A new Pew Research Center survey of 4,248 US adults has concluded that a huge four-in-ten Americans have personally experienced harassment online.
In addition to this, 62% considered it to be a major problem, with large numbers of people being harassed online, creating a layer of negativity they have to deal with every day.
And although many people do want technology firms to do more, with nearly eight-in-ten Americans (79%) saying they have a duty to step in when harassment occurs on their platforms, the respondents are divided on how to balance free speech and safety issues online.
18% of US adults have been the target of severe behaviours, such as physical threats and sexual harassment
The report defines harassment as offensive name calling online (27% of Americans saying that this has happened to them), intentional efforts to embarrass someone (22%), stalking (7%), physical threats (10%), harassment over a sustained period of time (7%) or sexual harassment (6%).
This figure includes 18% of US adults who have experienced severe forms of harassment such as physical threats and stalking.
In total, this equates to 35% of all US adults having experienced some form of online harassment.
Americans are divided on the issues of free speech and political correctness that underline the online harassment debate
Pew Research’s study found that Americans are divided about how to balance protecting free expression online and preventing abusive behaviour on the internet.
45% of Americans said it is more important to let people speak their minds freely, but 53% said they feel it is more important for people to feel safer and welcome on social media sites.
In addition to this, 43% of Americans say offensive speech online happens too often and is not seen as a big enough problem, whereas 56% (typically 18 to 29-year-old men) say they feel people take offensive comments and content too seriously at times.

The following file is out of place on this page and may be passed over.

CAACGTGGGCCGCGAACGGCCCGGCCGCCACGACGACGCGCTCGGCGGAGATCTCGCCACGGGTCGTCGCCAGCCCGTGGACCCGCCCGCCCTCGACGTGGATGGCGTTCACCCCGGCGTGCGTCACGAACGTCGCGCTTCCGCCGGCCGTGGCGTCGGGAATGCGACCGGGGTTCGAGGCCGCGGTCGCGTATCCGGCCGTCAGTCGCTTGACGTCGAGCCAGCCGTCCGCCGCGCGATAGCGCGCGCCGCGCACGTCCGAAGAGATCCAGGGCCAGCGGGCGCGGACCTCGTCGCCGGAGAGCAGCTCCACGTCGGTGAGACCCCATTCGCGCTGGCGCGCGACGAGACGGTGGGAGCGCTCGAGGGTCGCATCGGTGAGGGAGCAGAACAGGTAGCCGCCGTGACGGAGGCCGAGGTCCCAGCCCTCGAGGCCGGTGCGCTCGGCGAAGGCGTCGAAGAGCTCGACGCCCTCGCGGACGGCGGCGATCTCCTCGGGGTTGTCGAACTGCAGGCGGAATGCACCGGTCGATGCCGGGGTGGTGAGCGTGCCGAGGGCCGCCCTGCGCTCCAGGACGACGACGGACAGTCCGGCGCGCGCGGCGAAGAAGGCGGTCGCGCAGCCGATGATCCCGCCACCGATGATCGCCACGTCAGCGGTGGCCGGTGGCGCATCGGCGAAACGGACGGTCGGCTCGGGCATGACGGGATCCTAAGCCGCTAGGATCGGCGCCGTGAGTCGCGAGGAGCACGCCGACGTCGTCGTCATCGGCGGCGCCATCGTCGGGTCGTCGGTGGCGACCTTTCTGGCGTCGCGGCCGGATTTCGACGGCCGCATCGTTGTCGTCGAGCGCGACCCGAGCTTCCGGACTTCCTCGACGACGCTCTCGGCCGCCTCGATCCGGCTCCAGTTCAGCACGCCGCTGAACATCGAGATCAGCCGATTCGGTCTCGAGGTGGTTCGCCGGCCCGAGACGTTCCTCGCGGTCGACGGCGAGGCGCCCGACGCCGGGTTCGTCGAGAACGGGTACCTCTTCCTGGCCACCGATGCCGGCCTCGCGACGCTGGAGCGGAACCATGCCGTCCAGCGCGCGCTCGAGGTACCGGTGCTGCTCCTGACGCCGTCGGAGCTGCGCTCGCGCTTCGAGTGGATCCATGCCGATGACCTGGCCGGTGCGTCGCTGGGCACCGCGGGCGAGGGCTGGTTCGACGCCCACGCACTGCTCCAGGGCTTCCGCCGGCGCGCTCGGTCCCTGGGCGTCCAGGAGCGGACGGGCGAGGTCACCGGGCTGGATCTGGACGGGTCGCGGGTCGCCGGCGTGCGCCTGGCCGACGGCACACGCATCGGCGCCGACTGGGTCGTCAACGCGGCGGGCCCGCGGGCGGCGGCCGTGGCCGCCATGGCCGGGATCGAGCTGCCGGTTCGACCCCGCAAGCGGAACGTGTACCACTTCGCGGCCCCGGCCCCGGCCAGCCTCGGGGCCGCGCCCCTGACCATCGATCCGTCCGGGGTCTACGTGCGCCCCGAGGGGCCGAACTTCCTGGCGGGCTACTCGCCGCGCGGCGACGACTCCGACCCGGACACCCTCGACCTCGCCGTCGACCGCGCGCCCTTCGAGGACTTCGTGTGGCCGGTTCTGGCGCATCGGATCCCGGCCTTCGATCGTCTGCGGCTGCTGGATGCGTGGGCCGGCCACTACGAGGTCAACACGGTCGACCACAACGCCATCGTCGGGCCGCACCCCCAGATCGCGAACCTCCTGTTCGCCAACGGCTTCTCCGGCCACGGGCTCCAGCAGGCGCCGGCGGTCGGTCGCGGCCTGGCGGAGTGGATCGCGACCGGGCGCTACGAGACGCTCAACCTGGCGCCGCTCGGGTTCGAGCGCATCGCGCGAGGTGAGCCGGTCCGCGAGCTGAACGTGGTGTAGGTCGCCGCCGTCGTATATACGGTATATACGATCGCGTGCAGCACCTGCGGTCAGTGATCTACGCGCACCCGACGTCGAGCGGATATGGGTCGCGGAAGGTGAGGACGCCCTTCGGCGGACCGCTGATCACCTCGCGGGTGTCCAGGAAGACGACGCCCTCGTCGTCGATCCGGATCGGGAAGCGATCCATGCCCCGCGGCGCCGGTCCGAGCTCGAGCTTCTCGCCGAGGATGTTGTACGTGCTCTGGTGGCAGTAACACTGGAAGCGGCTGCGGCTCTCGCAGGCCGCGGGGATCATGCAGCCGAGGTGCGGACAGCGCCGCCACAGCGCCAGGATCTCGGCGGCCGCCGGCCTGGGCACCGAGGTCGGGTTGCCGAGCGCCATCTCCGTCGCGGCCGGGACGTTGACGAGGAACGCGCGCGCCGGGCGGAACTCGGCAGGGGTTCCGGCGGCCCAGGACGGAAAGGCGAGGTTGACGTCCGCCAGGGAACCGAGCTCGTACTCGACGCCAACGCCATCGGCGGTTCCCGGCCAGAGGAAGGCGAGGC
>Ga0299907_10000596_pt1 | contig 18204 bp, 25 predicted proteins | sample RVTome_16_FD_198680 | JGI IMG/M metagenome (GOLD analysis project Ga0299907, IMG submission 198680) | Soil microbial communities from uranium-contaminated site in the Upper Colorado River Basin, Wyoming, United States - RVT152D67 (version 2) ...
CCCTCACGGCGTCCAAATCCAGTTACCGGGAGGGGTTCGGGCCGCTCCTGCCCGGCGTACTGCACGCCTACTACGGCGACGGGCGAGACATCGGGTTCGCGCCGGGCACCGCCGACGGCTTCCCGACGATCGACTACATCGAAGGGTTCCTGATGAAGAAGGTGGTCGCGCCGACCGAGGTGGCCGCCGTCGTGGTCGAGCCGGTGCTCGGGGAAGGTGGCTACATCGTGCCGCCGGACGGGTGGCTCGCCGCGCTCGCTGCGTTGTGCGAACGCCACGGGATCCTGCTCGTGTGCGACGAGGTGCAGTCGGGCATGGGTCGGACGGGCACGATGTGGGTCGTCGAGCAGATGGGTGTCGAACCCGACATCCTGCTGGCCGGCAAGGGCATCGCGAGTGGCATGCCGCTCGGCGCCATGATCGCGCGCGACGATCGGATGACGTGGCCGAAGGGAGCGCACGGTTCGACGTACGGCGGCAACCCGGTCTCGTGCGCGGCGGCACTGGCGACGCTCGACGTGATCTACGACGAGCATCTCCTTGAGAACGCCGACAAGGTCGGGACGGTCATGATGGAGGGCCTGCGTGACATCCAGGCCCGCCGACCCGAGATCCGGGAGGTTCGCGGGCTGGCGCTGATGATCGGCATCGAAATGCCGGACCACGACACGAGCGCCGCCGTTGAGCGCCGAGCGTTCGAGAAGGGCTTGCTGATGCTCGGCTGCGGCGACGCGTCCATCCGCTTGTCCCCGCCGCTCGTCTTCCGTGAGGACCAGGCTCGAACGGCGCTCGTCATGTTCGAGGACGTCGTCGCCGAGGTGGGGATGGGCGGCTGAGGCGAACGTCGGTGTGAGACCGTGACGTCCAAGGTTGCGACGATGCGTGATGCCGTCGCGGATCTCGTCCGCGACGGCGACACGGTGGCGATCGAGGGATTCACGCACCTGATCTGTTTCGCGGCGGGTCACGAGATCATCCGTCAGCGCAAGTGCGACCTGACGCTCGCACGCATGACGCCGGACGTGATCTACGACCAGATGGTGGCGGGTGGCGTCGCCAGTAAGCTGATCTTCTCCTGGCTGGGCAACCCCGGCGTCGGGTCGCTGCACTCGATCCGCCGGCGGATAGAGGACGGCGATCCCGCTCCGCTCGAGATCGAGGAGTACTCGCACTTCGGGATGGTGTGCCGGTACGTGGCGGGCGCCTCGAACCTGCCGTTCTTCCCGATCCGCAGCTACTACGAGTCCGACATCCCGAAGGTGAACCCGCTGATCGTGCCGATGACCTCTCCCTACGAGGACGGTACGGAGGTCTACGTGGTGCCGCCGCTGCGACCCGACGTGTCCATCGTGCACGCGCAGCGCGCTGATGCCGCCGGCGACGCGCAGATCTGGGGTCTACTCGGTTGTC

Experiences and attitudes toward online harassment vary significantly by gender
Men and women respond to comments and content on social media in very different ways.
The survey found that 44% of men and 37% of women have experienced at least one of the six behaviours that the study uses to define online harassment.
However, women are typically more likely to receive online harassment.
Pew found that 21% of women admitted to receiving some form of sexual harassment online, compared to 9% of men.
This online harassment is also more likely to leave a strong impression for women, 35% of women describing their most recent incident as either extremely or very upsetting, with only 16% of men saying the same.
Two-thirds of Americans have witnessed abusive or harassing behaviour toward others online
A majority of Americans (66%) also admitted to witnessing a form of harassing behaviour directed towards someone else online, with 39% saying they have witnessed severe behaviour such as physical threats, stalking or sexual harassment.
This is more likely to happen among the younger age group, with a whopping 86% of 18 to 29-year-olds revealing they have witnessed at least one of the six behaviours online.
A further 62% of 18 to 29-year-olds have seen others targeted with severe forms of abuse.
With this in mind, Pew found that recently, many people have decided to take their own precautions on social media in order to protect themselves.
The survey stated that 28% of Americans said that witnessing the harassment of others has encourgaged them to set up or adjust their own privacy settings on their online profiles.
Pew said: “Users increasingly see the internet as a place that facilitates anonymity. Some 86% of online adults feel that the internet allows people to be more anonymous than is true offline. This represents a notable increase from the 62% who said this in Pew Research Center’s 2014 survey. And this ability to be anonymous online is often tied to the issue of online harassment.
“Roughly half of those who have been harassed online (54%) say their most recent incident involved a stranger and/or someone whose real identity they did not know. More broadly, 89% of Americans say the ability to post anonymously online enables people to be cruel to or harass one another.”
See more on the survey here.